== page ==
It isn't my fault. No one would have
     been more pleased than I to leave
     the brain idle in a dream of history
     and landscape and light and wind and
     other impalpable accidents. But if
     circumstances insist on showing me
     more than I want to see, it is no
     good telling lies about it.

Robert Byron
The Road to Oxiana
Oxford University Press

Thursday, May 14, 2015

Dutifully padding about the temples of Mt Athos

    Woke up this morning, the weight
    of my twenty years heavy upon me,
    wondering how many people at home
    were wishing me many happy returns
    and whether the waves of their 
    well-wishing would reach me through
    the air. The arbondaris, with whom
    I have made great friends, brought
    me tea and jam and bread. He seems
    to have taken me under his wing, as
    I'm his only guest.

    After dressing, I was just setting
    out in quest of Father Basil, when
    I met him on the threshold, coming
    to visit me. So we sat talking in
    my room, and then we set off to
    look around the chapel, where the
    ikons and frescoes were all new,
    and though not unpleasant, not very
    interesting. The gilding in the up-
    per chapel is all recent, and some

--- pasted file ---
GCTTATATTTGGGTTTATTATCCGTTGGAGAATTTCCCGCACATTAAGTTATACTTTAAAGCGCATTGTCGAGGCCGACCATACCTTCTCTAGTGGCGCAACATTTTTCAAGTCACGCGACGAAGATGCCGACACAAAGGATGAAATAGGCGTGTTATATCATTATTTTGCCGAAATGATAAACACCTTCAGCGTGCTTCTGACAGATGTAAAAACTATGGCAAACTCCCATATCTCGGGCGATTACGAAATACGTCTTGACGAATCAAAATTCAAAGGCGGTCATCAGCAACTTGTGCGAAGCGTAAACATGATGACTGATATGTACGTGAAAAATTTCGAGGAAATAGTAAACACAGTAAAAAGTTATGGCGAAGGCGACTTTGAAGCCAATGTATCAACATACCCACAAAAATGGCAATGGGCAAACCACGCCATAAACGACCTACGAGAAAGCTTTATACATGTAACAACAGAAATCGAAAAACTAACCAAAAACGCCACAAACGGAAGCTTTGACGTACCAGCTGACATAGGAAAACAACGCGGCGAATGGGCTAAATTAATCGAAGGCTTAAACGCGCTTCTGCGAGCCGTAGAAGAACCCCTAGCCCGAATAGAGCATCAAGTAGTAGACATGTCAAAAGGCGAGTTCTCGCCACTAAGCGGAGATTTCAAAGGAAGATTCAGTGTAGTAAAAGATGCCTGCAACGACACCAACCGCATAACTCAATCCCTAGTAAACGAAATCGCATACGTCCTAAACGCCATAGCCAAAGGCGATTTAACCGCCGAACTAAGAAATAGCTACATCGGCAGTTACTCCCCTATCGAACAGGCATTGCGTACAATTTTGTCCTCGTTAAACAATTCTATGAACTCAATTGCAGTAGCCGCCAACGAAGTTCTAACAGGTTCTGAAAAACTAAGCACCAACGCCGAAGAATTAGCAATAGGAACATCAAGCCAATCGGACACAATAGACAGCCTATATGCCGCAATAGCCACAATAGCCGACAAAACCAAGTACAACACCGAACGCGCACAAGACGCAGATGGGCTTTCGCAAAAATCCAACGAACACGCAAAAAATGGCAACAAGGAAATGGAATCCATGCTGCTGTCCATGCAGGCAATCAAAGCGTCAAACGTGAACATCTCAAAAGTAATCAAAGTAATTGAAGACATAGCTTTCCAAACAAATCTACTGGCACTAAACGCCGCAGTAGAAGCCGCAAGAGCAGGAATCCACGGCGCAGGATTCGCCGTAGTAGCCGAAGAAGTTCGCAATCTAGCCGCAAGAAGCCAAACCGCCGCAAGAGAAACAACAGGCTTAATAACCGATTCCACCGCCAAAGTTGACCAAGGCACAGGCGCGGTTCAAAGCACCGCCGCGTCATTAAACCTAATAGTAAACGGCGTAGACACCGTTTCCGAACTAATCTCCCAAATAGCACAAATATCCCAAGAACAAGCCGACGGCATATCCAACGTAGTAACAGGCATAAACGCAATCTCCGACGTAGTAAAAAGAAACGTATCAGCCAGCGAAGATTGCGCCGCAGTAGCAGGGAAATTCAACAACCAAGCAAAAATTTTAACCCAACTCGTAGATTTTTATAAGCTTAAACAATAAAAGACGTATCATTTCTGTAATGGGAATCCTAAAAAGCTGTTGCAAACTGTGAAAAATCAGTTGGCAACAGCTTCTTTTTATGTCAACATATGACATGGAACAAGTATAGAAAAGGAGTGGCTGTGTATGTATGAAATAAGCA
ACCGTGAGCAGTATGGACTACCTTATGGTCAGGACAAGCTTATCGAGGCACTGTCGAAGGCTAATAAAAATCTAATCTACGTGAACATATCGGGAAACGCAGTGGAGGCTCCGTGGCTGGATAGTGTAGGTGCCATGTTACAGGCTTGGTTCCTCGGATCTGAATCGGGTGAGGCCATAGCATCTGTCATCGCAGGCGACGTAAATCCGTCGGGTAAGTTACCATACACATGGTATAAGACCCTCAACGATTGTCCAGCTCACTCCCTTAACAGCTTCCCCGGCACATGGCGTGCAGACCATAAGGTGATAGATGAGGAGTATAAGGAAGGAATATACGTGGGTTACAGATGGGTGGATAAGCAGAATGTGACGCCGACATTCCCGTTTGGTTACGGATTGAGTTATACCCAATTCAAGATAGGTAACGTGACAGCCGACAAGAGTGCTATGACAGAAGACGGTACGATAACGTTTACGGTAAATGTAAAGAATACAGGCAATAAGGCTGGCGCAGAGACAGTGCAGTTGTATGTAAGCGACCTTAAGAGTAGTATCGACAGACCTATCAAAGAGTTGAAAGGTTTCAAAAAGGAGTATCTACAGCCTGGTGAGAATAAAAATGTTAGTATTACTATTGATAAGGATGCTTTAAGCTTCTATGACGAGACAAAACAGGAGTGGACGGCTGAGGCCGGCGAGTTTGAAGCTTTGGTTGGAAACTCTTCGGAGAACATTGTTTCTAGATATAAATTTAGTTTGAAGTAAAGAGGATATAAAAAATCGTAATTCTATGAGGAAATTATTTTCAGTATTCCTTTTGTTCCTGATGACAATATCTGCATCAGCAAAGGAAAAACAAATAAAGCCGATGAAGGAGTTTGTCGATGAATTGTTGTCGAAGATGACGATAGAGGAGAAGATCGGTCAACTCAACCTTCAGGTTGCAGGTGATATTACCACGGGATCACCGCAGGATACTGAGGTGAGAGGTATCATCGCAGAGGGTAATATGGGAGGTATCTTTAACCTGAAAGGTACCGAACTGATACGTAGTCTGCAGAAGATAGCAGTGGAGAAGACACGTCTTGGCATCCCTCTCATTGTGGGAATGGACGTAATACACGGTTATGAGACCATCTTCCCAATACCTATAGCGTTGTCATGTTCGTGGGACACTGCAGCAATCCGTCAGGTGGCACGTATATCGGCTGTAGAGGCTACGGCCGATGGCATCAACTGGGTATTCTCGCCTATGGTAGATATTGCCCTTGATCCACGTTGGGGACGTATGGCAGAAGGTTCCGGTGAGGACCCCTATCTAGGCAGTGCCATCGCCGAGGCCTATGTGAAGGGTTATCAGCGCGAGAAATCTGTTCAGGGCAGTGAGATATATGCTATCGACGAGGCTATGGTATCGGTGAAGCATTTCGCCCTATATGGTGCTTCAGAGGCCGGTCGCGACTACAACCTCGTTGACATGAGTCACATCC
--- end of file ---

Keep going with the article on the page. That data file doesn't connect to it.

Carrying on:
of the stencilling on the wall aw-
    ful, and luckily not very obvious.
    The two-storey library is enormous,
    with long, pleasant rooms packed
    full of books in expensive cases.
    It is very poor in manuscripts how-
    ever, except for one with the gos-
    pels for each day of the year, which
    has fascinating illustrations, a Na-
    tivity where the interest and adora-
    tion in the eyes of the animals is
    really wonderful, and another of the
    Baptism of Christ, naked in Jordan,
    with the devil, or some evil water
    sprite, in a posture of submarine

    Then I bade Basil goodbye, and he
    returned to his cell, I to mine,
    he dragging his heavy boots behind
    him, and giving the impression, in
    his youthfulness, of a schoolboy
    dressed up in a flowing beard and
    hair, tall hat and long robes.

Patrick Leigh-Fermor
February 11, 1935
The Broken Road
  From the Iron Gates
  to Mount Athos
Artemis Cooper and
Colin Thubron, editors
op. cit.

Fionn Creber

Wednesday, May 13, 2015

Dutifully padding about the temples of the Vatican


   The bit about the children
   went like clockwork. I told
   [His Holiness Pius XII] that
   I had a single daughter -
   our son was not yet thought
   of - and a white rosary was
   immediately handed by a cham-
   berlain to the Pope, who
   blessed it and delivered it
   to me. I was rather hoping he
   would repeat the mistake he
   was said to have made among a
   party of American congressmen
   when, instead of asking, "boy
   or girl?" he murmured, "black
   or white?"; but no such luck.

John Julius Norwich
Trying to Please
  A Memoir

Tuesday, May 12, 2015

Dutifully padding about the temples of Agrigento

     The Bishop now elected
     to fall into a shaft,
     gracefully and without
     damage, and for a moment
     a terrible beauty was
     born. One touch of mu-
     sic-hall makes the whole 
     world kin.

Lawrence Durrell
Sicilian Carousel

Fionn Creber